The Letter for the King review: Amir Wilson, Ruby Serkis' series brings nothing new to the young adult fantasy genre

Devki Nehra
·3-min read

Language: English

Netflix's The Letter for the King, a loose adaptation of the book by Dutch author Tonke Dragt, begins with a prophecy about a Chosen One destined to save the world from evil. It is set in a medieval era replete with shamans, evil crown princes, spontaneous duels, and long horseback journeys across harsh landscapes.

Comparisons with HBO's long running series Game of Thrones is obvious though The Letter for the King has been made with a slightly younger audience in mind.

Amir Wilson as Tiuri in The Letter for the King
Amir Wilson as Tiuri in The Letter for the King

Amir Wilson as Tiuri in a still from The Letter for the King. Image via YouTube

The show revolves around 15-year-old Tuiri (Amir Wilson), the adoptive son of a knight expected to be his father's successor. The competitive trial to knighthood expects all novices to complete certain tasks, including an all-night vigil in a haunted chapel. Going against instructions, Tuiri breaks the vigil and opens the door to the squire of a dying knight (Ben Chaplin), who hands him with a special letter for King Favian. If undelivered, thousands of lives will be in peril. Being the honourable-would be knight that he is, Tuiri sets out to fulfill the late nobleman's quest, borrowing his incredibly perceptive stallion Aradnwen.

Of course, the mission is not simple. He is tailed by ruthless guards of the scheming Prince Viridian (Gijis Blom), his own fellow knights-in-training, and more. On the way to the city where Favian resides, Tuiri also encounters Lavinia (Ruby Serkis), who initially turns him in to her father (Andy Serkis) in hopes to claim the bounty, but eventually becomes his friend and most trusted ally. As the two sets of teens inch closer to their respective missions, they are unaware of Viridian's plans, revealed to the audience simultaneously as the story progresses.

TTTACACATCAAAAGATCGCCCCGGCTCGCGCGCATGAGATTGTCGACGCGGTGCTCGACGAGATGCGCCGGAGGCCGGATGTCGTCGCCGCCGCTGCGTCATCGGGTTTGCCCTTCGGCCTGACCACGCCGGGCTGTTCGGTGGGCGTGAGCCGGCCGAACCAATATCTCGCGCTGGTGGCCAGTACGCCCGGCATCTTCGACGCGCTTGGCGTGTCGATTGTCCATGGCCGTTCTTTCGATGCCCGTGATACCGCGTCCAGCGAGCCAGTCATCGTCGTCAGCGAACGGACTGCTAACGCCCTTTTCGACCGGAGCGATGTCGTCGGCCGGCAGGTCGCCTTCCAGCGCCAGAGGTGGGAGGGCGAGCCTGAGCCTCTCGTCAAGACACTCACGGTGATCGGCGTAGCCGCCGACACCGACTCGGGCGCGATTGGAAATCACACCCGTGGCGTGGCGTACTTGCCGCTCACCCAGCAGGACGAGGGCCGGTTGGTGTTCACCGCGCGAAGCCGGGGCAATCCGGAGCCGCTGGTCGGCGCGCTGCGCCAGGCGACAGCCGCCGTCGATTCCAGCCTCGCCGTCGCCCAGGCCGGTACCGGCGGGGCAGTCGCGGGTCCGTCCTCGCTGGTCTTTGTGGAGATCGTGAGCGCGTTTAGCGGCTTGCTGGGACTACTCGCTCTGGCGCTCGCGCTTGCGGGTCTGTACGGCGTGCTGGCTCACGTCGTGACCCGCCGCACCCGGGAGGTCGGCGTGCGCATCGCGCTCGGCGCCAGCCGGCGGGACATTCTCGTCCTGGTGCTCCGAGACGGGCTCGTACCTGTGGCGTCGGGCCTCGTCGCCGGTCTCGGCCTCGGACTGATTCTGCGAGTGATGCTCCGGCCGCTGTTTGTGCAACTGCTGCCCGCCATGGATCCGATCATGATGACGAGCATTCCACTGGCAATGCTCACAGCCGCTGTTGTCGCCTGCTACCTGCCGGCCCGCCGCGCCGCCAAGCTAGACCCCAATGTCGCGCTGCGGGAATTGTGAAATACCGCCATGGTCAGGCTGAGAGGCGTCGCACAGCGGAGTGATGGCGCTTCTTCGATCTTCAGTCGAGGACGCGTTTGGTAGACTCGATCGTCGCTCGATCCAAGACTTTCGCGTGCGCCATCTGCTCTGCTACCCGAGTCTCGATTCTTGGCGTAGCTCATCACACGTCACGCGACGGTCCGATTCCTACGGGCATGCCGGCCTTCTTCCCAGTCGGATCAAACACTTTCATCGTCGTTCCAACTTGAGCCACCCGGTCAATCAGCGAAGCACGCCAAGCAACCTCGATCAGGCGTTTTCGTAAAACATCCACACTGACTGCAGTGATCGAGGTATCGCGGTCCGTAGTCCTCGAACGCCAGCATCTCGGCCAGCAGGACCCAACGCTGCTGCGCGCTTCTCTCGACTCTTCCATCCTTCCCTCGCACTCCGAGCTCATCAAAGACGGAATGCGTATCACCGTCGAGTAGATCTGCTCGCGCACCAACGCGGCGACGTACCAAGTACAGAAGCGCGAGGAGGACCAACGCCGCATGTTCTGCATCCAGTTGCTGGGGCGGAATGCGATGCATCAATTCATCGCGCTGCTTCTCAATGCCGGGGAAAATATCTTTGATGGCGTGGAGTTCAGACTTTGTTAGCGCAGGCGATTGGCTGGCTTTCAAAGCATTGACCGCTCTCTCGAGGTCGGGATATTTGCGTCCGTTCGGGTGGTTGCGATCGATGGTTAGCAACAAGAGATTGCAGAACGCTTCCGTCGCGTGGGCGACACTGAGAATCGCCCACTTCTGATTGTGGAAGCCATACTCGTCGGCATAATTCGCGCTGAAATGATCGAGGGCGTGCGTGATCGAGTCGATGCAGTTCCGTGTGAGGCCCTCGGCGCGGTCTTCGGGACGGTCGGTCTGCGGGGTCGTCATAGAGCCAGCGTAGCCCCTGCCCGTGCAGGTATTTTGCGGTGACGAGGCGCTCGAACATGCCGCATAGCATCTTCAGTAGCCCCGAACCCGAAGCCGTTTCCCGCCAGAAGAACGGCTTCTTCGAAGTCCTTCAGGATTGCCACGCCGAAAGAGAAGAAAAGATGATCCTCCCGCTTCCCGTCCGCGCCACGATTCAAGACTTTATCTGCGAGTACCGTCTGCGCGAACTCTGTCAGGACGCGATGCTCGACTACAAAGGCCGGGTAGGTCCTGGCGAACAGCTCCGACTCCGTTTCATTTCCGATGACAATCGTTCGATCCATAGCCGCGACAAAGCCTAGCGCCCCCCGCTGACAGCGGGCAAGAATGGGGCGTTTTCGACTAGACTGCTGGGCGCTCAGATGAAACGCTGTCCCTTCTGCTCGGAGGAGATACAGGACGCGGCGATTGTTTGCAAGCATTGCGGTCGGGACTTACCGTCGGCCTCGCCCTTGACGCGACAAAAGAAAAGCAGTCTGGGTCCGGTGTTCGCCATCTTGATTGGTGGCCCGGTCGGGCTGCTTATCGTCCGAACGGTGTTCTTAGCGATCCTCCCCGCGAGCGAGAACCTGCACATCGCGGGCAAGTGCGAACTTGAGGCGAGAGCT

The lush backdrop of the story and the period costumes do not make up for the lack of backbone in the tale, presented by William Davies. The protagonist, Tuiri, is predicable €" we know he will go through hell and high water to accomplish the task assigned to his character.

While the supporting ones around him too have an element of predictability, they are still a pleasure to watch. There is the tough and bossy Iona (Thaddea Graham), a lute playing Arman (Islam Bouakkaz), the cautious and sensitive Foldo (Jack Barton), an annoying Jussipo (Jonah Lees), and the youngest member Piak (Nathanael Saleh).

The story is peppered with clichés from the beginning to the very end, and brings nothing new to the young adult fantasy genre. The Letter for the King does overturn the prophecy in the last episode but the plot twist is flat and seems unworthy of going through the first five episodes of the series. The brief romantic encounter between Foldo and Arman comes as a surprise because nothing could have led the audience to believe there was something brewing.

This Netflix show is a one-time watch, especially for those searching for a watered-down Game of Thrones replacement or want to introduce the fantasy genre to their kids without the graphic sexual content and bloodshed.

The Letter for the King is currently streaming on Netflix.

Rating: ** 1/2

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